New Narngulu site for CBH
CBH plans to build a new site in the Narngulu area, 12km south-east of Geraldton as part of its $750 million network optimisation strategy.
The Narngulu operation is listed in CBH’s 100 bins of the future site, along with nearby existing site Moonyonooka.
Although CBH representatives were not available for comment, it is understood the Narngulu development aims to take pressure off the Moonyoonooka site, which is increasingly surrounded by residential housing.
The new Narngulu site could also house CBH’s new fertiliser depot for the Geraldton region.
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At the other extreme of CBH’s zones, CBH’s new Mirambeena site, on the outskirts of Albany, is progressing and will be finalised in time for the 2016 harvest.
CBH general manager of operations David Capper said the $28 million development on Down Road would improve services to growers and customers in the Albany zone.
“CBH’s decision to develop the new site was prompted by the significant growth in grain production in the Great Southern region in recent years; a trend that is expected to continue,” he said.
The Mirambeena project is part of the CBH Group’s network strategy.
“The network plan focuses on significant capital and maintenance expenditure over the next five years, which includes important strategic improvements including Mirambeena,” Mr Capper said.
“The network strategy also includes site consolidation that will deliver a low cost, efficient grain supply chain and increased tonnes to port when our exporters need it.”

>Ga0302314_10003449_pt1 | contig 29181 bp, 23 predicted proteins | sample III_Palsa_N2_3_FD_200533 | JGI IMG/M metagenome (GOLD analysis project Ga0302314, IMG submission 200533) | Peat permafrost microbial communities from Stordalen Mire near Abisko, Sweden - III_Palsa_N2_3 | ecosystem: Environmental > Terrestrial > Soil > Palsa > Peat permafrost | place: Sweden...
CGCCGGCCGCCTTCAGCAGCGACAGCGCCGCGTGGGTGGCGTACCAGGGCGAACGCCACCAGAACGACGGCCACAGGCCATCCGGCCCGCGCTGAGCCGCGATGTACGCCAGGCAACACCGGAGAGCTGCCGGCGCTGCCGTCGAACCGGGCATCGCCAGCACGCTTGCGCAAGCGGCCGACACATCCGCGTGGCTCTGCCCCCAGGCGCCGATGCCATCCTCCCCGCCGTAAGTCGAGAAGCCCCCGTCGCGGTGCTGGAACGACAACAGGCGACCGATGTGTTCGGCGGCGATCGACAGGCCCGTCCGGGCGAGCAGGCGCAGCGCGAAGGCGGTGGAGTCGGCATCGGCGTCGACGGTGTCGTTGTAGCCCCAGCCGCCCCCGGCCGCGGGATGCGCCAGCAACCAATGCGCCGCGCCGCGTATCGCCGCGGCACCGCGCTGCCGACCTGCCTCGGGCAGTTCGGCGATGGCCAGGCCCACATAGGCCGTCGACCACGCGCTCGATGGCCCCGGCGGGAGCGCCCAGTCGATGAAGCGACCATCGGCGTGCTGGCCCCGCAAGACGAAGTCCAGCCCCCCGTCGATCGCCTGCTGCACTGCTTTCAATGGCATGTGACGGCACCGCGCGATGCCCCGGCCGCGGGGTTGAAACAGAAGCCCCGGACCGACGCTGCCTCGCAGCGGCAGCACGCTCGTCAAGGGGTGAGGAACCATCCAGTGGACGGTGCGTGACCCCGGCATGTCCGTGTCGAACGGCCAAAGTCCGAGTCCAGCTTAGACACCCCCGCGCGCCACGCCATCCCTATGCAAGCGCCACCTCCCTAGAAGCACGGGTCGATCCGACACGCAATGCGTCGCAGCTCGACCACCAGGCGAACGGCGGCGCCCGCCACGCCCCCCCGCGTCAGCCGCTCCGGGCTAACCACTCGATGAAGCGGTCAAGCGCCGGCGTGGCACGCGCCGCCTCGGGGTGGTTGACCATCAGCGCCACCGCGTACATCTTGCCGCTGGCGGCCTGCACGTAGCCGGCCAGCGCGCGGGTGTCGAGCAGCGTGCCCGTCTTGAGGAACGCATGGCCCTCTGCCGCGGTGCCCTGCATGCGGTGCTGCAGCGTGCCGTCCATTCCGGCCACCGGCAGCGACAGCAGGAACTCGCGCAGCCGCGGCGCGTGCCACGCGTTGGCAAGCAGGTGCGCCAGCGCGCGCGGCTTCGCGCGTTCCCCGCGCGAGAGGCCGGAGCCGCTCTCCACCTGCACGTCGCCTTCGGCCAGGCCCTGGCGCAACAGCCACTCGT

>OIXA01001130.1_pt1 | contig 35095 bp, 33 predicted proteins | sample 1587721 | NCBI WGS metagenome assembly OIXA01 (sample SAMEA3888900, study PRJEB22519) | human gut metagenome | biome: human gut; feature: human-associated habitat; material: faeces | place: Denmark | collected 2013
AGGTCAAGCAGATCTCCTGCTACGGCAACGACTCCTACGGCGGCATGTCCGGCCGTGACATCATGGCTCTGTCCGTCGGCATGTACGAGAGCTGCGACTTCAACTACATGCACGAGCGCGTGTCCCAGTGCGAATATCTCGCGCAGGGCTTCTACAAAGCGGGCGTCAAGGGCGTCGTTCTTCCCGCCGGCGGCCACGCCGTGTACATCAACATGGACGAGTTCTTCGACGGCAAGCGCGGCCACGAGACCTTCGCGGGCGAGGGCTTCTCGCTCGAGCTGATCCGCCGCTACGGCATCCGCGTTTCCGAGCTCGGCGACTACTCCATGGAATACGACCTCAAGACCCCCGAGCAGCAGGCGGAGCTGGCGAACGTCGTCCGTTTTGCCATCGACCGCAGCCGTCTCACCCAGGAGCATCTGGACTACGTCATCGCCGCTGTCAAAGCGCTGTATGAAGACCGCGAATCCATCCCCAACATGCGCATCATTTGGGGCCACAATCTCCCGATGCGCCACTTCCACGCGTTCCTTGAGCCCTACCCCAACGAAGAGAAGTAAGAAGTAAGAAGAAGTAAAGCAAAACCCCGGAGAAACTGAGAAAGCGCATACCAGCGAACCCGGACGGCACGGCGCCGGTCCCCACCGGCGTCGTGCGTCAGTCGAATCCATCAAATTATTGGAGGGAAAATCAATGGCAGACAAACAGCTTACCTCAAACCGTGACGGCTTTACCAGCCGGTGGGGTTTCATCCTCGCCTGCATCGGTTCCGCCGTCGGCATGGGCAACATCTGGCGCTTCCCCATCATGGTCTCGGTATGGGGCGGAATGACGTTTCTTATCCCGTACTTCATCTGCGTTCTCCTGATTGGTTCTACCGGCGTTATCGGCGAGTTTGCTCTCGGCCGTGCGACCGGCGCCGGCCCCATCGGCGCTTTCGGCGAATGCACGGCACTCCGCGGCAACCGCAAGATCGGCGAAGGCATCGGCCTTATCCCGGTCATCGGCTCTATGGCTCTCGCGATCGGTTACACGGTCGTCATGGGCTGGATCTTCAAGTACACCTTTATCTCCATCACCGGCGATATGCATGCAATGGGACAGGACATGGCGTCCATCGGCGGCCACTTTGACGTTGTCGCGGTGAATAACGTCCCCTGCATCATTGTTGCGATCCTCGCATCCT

Meanwhile, CBH remains open to the idea of a user-pays funding model for country roads as it prepares to cut its grain receival network from 202 to 100 sites.
The Metro Grain Centre in Forrestfield, which received about 180,000 tonnes of grain last harvest, is not part of the network strategy. However, it will continue to supply the adjoining Joe White Malting plant and customers in the container export trade.
Mr Capper said the move to close 102 sites would have an impact on roads but not on the scale some shires expected.
“The impact of that is there will be approximately an additional 400,000 tonnes of grain on the country road network travelling about an additional 15km a year, ” he said.
“One of the things we have been very cognisant of is the impact we have on the country road network and have worked (to try) to minimise that.
“There is an impact but it’s not anything like what people might have thought it was going to be when they heard 102 sites were being phased out over 10 years.”
CBH and its 4145 growers cart millions of tonnes a year by road and on the Brookfield-controlled rail freight network.
Mr Capper said road funding was a major issue for Wheatbelt shires. He said a user-pays funding model might be part of the solution, but it had to be applied fairly and to all road users.
“If the current system isn’t working, there may be a need for a different one. If it was fair and consistently applied to all road users, we could be OK with that, ” Mr Capper said.
CBH gave in-principle support for a user-pays model last year when it backed a review of road funding to ease the burden on ratepayers.
The WA Local Government Association believes CBH should have consulted it about the site closures much earlier.
CBH has been providing information on its $750 million network strategy at growers meetings over recent weeks. It is scheduling meetings with shires and Main Roads after these.
Meanwhile, the Economic Regulation Authority has appointed an arbitrator in the bitter dispute between CBH and Brookfield over a long-term rail access deal. Kevin Lindgren will hear and determine the dispute as CBH breaks new ground under the Rail (Access) Code.
An interim access deal expires on December 31.
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